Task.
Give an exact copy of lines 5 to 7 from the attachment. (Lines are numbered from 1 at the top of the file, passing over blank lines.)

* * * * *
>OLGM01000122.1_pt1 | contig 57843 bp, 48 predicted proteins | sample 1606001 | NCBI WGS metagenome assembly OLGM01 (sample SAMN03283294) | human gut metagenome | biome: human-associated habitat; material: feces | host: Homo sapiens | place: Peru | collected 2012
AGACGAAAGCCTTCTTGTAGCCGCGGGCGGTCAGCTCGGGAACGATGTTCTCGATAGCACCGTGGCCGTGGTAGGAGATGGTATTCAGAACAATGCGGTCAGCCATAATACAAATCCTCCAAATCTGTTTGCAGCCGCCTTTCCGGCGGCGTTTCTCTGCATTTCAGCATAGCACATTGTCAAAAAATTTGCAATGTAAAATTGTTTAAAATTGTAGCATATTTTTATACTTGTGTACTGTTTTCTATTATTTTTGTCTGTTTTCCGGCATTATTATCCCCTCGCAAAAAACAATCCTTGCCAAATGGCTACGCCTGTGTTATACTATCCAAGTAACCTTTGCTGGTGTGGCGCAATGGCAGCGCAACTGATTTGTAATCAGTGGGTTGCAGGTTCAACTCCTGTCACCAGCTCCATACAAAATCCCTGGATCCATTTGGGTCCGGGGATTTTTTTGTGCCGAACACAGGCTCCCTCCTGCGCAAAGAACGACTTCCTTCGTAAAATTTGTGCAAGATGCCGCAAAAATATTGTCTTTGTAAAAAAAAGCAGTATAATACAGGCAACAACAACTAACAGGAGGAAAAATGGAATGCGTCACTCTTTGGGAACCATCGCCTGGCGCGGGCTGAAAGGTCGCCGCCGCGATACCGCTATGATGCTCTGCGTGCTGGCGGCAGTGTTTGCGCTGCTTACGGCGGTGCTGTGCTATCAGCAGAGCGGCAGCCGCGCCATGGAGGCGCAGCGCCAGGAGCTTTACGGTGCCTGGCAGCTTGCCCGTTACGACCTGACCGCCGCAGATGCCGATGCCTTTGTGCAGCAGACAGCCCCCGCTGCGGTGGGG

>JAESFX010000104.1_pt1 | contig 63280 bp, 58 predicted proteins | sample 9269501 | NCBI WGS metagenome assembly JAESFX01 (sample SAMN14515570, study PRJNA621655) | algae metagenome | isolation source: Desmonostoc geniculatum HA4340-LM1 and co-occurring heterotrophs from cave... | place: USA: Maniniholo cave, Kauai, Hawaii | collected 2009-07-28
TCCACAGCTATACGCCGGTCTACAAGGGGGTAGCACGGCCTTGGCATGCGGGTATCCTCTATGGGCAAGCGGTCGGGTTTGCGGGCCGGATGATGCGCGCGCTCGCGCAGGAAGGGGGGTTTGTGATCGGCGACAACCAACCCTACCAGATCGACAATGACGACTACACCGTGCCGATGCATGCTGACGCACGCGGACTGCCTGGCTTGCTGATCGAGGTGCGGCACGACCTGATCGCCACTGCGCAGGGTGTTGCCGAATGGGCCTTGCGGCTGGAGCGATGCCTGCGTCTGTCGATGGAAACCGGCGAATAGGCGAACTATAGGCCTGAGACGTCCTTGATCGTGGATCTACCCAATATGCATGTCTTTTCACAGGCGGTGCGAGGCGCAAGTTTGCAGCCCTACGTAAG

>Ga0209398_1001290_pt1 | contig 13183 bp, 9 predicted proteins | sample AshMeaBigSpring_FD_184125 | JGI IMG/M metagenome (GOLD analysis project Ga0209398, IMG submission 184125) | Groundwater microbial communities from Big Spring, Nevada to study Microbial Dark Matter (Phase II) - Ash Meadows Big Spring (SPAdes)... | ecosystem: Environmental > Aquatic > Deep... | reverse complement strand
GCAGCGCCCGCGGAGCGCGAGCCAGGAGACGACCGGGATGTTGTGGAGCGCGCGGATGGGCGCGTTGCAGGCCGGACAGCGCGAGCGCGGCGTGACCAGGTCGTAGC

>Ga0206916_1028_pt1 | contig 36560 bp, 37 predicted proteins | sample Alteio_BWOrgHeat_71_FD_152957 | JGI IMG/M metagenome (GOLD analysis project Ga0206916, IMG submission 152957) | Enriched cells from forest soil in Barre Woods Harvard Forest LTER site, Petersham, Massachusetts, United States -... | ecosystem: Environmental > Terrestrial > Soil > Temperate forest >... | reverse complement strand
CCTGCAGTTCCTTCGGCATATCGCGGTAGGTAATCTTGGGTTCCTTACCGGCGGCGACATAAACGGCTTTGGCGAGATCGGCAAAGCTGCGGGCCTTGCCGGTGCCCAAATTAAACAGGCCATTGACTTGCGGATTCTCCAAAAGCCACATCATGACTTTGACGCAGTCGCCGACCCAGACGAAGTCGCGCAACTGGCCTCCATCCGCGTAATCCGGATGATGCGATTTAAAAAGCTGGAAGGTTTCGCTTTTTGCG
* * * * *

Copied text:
>Ga0209398_1001290_pt1 | contig 13183 bp, 9 predicted proteins | sample AshMeaBigSpring_FD_184125 | JGI IMG/M metagenome (GOLD analysis project Ga0209398, IMG submission 184125) | Groundwater microbial communities from Big Spring, Nevada to study Microbial Dark Matter (Phase II) - Ash Meadows Big Spring (SPAdes)... | ecosystem: Environmental > Aquatic > Deep... | reverse complement strand
GCAGCGCCCGCGGAGCGCGAGCCAGGAGACGACCGGGATGTTGTGGAGCGCGCGGATGGGCGCGTTGCAGGCCGGACAGCGCGAGCGCGGCGTGACCAGGTCGTAGC

>Ga0206916_1028_pt1 | contig 36560 bp, 37 predicted proteins | sample Alteio_BWOrgHeat_71_FD_152957 | JGI IMG/M metagenome (GOLD analysis project Ga0206916, IMG submission 152957) | Enriched cells from forest soil in Barre Woods Harvard Forest LTER site, Petersham, Massachusetts, United States -... | ecosystem: Environmental > Terrestrial > Soil > Temperate forest >... | reverse complement strand